Our “A Look Inside” series wouldn’t feel complete if I didn’t write about my favorite NFL player, Mark Andrews. *insert heart-eyes emoji* Not only is he easy on the eyes (amirite?), but he’s also one of the game’s most captivating and productive players.
Mark Andrews 2023 Fantasy Football Outlook
A New Look Offense
This year, Todd Monken is taking over for Greg Roman as the Ravens’ offensive coordinator. Monken comes to the team from Georgia, where he was the Bulldogs’ offensive coordinator/QB Coach, helping lead them to back-to-back championships. What we know about Monken’s offense is that it’s fast, spread out, and it’s challenging for defenders. We’re going to see three guys left, two guys right. We will see an empty backfield with five receivers ready to roll.
Monken’s offense has been described as uptempo, fast-paced, and unpredictable. It won’t be as run-heavy as it has been in the past with Greg Roman. Don’t get me wrong, with Lamar Jackson at the helm, they’ll run the ball. It just won’t be their go-to play. We also won’t see them running the play clock down to zero, as they had done so often under Roman. The Ravens have the strongest receiving corps they’ve had in years, and they will take advantage of that with Todd Monken calling the plays.
So how does this all relate to Mark Andrews? Let me tell you! Monken is known for using tight ends in mismatched situations against the defense. The TEs who have played under Monken have ended up being the team’s leading receivers year after year, one of them, Sophomore Brock Bowers, even earned the John Mackey Award!
The Best Receiver on the Team
You might be thinking that Andrews has often led the team in receiving yards under Greg Roman. True, but Roman was a huge fan of the running game. Andrews was often left as a desperation play when the run (or intended pass) wasn’t available. The man can catch just about anything thrown at him as if his hands are made of velcro, so yeah, yardage was achieved regardless of the play.
Let’s take a quick trip down memory lane. Shall we? Mark Andrews has led the Ravens in receiving yards in three of his five NFL seasons. The times he did not were his rookie year and in 2020, when he was second to Marquise Brown by only 68 receiving yards.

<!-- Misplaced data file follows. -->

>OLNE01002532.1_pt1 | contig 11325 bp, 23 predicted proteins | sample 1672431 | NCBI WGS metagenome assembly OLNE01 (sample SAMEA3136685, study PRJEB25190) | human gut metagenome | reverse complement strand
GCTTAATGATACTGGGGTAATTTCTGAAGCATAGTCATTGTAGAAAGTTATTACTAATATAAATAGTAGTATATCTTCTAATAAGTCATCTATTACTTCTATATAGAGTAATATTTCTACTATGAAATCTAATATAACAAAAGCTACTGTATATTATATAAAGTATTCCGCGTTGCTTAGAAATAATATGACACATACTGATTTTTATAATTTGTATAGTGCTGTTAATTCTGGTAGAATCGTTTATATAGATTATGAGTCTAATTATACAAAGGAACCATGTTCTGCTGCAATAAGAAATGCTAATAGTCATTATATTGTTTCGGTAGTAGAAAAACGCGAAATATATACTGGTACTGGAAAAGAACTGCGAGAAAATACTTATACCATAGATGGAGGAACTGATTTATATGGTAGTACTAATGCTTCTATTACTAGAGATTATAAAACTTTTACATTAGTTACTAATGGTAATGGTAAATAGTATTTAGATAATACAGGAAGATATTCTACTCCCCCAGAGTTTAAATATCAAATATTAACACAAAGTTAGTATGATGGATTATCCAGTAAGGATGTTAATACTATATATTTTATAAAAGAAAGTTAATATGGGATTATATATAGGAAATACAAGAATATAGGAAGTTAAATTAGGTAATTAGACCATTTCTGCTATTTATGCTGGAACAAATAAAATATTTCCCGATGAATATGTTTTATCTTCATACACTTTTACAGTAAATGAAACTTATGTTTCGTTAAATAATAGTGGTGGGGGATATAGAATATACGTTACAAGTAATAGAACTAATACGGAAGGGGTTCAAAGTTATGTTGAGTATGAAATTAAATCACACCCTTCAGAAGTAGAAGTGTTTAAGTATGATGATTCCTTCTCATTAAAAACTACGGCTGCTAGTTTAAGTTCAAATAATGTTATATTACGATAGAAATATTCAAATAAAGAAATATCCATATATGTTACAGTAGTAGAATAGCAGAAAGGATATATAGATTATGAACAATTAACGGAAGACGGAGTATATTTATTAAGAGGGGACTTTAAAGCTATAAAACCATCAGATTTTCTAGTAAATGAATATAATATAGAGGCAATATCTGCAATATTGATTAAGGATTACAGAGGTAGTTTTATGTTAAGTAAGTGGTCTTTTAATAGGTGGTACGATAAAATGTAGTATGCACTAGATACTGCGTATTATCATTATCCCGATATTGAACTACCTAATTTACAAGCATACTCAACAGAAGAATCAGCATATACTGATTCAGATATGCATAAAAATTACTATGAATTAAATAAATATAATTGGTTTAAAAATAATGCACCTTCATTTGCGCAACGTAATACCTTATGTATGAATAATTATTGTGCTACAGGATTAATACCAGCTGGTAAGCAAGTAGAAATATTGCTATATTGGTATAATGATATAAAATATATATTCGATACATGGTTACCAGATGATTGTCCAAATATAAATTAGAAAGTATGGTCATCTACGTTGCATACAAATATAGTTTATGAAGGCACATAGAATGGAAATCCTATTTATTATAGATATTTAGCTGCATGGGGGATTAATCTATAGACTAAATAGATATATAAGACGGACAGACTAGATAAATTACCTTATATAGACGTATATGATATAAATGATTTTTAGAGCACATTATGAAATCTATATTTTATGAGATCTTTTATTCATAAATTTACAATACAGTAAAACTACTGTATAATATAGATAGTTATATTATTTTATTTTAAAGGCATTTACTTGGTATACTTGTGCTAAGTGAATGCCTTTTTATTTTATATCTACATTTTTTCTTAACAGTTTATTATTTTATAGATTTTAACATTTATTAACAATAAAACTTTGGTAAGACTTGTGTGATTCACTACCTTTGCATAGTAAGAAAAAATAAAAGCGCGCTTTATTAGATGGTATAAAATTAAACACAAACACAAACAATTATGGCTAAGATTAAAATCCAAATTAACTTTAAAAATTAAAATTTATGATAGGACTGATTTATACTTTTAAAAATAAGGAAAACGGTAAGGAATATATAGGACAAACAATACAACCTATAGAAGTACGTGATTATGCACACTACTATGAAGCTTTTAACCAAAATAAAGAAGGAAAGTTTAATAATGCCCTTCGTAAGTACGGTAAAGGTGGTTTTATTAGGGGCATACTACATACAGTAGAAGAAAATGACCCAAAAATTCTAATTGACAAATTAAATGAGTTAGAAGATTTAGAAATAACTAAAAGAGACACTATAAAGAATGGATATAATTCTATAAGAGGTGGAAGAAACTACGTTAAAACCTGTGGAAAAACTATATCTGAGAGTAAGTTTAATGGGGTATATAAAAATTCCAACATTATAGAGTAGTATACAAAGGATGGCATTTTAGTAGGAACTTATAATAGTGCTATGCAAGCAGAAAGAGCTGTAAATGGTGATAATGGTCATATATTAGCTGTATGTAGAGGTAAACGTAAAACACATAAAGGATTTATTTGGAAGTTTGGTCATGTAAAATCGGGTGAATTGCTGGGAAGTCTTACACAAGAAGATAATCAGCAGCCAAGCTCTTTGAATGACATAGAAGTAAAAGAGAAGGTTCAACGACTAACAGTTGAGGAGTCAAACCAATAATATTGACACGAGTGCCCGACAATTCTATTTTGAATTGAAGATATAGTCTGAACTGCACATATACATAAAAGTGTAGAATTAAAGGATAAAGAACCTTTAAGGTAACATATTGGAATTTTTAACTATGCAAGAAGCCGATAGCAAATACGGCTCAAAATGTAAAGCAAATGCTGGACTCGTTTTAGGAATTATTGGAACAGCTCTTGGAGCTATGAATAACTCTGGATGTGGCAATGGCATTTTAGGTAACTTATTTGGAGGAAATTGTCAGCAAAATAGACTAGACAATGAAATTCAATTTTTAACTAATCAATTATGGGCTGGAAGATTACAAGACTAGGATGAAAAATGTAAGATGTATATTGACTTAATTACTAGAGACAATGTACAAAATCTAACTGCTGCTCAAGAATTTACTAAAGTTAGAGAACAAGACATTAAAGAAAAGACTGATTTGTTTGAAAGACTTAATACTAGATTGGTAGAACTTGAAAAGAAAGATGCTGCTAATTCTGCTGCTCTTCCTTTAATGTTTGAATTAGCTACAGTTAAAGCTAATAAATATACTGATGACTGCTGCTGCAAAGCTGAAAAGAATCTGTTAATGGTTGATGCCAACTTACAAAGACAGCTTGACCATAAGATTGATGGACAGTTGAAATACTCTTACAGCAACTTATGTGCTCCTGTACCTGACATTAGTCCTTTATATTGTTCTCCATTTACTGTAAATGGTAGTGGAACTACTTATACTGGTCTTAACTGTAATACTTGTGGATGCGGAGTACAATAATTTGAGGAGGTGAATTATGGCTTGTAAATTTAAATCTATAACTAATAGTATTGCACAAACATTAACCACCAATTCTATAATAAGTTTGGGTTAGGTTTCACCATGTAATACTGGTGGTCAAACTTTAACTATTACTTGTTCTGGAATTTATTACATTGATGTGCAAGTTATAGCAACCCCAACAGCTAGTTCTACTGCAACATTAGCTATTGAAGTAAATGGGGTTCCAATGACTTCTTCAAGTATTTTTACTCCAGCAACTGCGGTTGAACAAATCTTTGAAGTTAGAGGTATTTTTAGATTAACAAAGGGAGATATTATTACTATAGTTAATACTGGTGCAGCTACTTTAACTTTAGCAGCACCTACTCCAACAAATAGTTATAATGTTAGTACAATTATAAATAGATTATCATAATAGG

- In 2019, Mark Andrews led the Ravens in receiving yards, accumulating 852 yards, with Marquise Brown in second with 584 receiving yards.
- In 2020, he was 2nd in receiving yards to Marquise Brown, with Brown having (just) 769 yards to Andrews 701 yards.
- In 2021, Mark Andrews’ peak season, he led the team in receiving yards (1,361) by more than 300. Marquise Brown had 1,008 receiving yards.
- In 2022, last year, even though many fantasy enthusiasts felt like this was his true “regression” year, Andrews still managed to lead the Ravens in receiving yards again, with 847 yards. The next-best receiver only earned about half of Andrews’ receiving yards, with 458 yards.
I’m bringing this up to remind you that Mark Andrews isn’t just a tight end. He’s a stellar receiver. If this is how he’s performed season after season, even in periods of complete disarray, imagine how he could flourish under this new leadership. Monken frequently crafts strategic plays around TEs and multiple receivers in an effort to confuse the defense, so there’s really no doubt that we’ll see another strong season from Andrews.
So Many Weapons
But that’s not all… I’d like to bring into evidence the exceptionally strong WR room that the Ravens have this year. It’s going to be really difficult for any defense to prioritize their coverage against Odell Beckham Jr., Rashod Bateman, rookie 1st round pick Zay Flowers, and even Nelson Agholor. Toss in my favorite tight end, Mark Andrews, and star running back, J.K. Dobbins, and you’ve got your hands full. Won’t this split his yardage? I don’t think so. I could see OBJ being used almost as a decoy in order to get the ball to Andrews. It’s going to be an exciting season, regardless.